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The Leftovers, Ep. 1.10, “The Prodigal Son Returns,” ends the season, and any doubts

The Leftovers, Ep. 1.10, “The Prodigal Son Returns,” ends the season, and any doubts


The Leftovers, Season 1, Episode 10, “The Prodigal Son Returns”
Written by Damon Lindelof & Tom Perrotta
Directed by Mimi Leder
Airs Sundays at 10pm EST on HBO

“He’s never coming for us, is he?”

Christine asks this to Tommy in regards to Wayne, but in a series that asks all the Big Questions by virtue of its premise, that’s not the whole story. Whether she realizes it or not, what Christine’s really wondering is if God is coming, and what’s remarkable here is that she could be speaking for every single character in the series, which just goes to show exactly how focused we have come since its strange beginnings.

In its first five episodes, The Leftovers danced around the Sudden Departure that ruled these characters’ lives. Now that it’s finally been being dealt with head on, both by the writers, and by the characters themselves, the real magic has been happening. Like Nora says in her letter, she was looking for a quick fix, but there is no such thing. She doesn’t want to forget. Nor should she/the show. The idea of a random act of disappearance is such a palpable metaphor that every episode could look at it from a different angle, and it could never get old. Especially when supported with acting and directing of the high caliber we see here (Nora discovering her family will stick in my head for awhile).

But let’s look back at that conversation with Christine, because it is casual, yet loaded:

“I should’ve known he was a liar when he said I was special,” she says.
“We don’t need him,” Tommy counters.

When taken in the God-context, this one exchange rings out like a powerful message for the entire season, and instantly re-contextualizes a story line that always stuck out as forced. Wayne’s cult suddenly isn’t a supernatural mystery of the Lost persuasion, but a metaphor for all of the Rapture and religious themes the series toys with. It also shows us what was skipped of the years off-screen.

Tommy and Christine here are an analog to Kevin and Laurie, and we understand that dealing with a disaster with no explanation can be disastrously traumatizing, but that people can react in different ways. Some people run, while others take on the stress. Tommy scooping the baby off the floor, later mirrored by Kevin picking Jill up off the floor of the GR at the end, is no accident. Tommy may have killed a man, but he wants to take care of his new family. Kevin, too, sees his salvation there.

Kevin is truly at his dynamic height in this episode. It’s incredible how much last episode’s back story added to him, and the investment the audience can now have in his putting his life back together. He thinks because he cheated and the woman disappeared in front of him, nothing will be OK (to steal the vernacular from “Cairo”). But then there is Matt’s point—he is good, and thinking about leaving your family is not acting on it. (This is by far Matt’s best episode as well, as we can really feel his desire to believe in Kevin.)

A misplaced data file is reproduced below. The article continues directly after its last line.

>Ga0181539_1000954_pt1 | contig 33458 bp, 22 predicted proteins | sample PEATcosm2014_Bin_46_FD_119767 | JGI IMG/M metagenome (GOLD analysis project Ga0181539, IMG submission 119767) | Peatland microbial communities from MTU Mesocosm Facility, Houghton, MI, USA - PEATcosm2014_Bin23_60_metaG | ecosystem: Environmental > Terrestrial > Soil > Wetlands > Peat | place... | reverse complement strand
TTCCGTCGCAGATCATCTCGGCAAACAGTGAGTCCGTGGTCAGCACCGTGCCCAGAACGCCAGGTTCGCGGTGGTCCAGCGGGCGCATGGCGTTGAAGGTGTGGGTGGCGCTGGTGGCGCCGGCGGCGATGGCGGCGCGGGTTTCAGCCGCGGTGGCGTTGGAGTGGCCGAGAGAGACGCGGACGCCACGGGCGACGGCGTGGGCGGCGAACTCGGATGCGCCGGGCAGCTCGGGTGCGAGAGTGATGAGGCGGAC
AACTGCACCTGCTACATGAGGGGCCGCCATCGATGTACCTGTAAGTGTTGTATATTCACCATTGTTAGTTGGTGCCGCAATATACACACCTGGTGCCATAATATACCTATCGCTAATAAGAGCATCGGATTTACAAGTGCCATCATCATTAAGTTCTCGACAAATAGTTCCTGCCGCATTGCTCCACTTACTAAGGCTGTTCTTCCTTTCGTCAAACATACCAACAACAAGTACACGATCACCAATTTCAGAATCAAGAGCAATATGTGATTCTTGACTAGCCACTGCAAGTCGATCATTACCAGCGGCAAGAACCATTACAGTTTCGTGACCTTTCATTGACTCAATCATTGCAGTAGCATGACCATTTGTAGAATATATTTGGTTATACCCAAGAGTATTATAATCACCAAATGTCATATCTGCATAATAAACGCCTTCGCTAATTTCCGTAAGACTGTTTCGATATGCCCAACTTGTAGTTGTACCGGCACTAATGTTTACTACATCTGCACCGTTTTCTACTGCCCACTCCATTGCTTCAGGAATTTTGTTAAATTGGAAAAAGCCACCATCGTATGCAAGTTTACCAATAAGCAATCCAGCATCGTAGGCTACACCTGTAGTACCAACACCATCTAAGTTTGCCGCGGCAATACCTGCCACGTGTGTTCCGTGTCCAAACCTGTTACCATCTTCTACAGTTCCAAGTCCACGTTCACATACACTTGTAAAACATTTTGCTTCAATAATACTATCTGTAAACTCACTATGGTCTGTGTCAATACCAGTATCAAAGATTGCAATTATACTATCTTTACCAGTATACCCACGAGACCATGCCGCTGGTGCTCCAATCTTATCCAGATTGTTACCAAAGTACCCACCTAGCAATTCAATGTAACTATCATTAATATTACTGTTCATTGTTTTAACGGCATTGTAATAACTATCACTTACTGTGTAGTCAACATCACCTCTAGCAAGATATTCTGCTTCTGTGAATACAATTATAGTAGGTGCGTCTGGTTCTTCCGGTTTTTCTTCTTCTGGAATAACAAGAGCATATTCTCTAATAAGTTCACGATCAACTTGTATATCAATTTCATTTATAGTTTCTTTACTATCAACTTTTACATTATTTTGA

So, is Kevin good? The episode never says one way or the other. We are still dealing with someone who has a split personality that kidnaps and beats women. And the fact that we are never asked to forget that is invigorating. At first, his dream sequence sticks out as overlong, but Patti’s line, “Looks like we’re going to be traveling companions,” is extremely tantalizing for what may come next year. He might find some happiness with Nora, and his wish may have been granted for what we can assume is a new family, but those ghosts, along with his father, will still haunt him, and the story is not fully resolved.

Some things are though, which is what makes this finale satisfying. Laurie experiences the consequences of joining the GR on a truly massive scale; Tommy returns, and reunites with his mother; and we get to close the chapter on Wayne. Now, is it absolutely ridiculous that on the way from Cairo to Mapleton, Matt picks a diner stop that so happens to be where Wayne is dying in the bathroom? Yes. Still, it gives us the moment of thematic resonance we needed.

Because the thing is, Wayne may have been a disgusting fraud, but that doesn’t mean he couldn’t have some gifts to share. It’s the same, in the end, as The Sudden Departure. It may have been a miserable tragedy, but that doesn’t mean we can’t find some good in it, like when we see our loved ones are OK afterward and we remember what they mean to us, as Kevin relays in the most striking monologue of the season.

This, along with the stroke of semi-schmaltzy brilliance to have the wild dog comes back domesticated, signals a ton of hope in a series that most critics including myself called too bleak and self-serious in the beginning. I almost don’t want to turn in to another season to see it smashed all over again (there is something graceful about this endpoint), but I’d be a fool not to. After all, there’s still another mystery to solve: how the hell did this show get so damn good?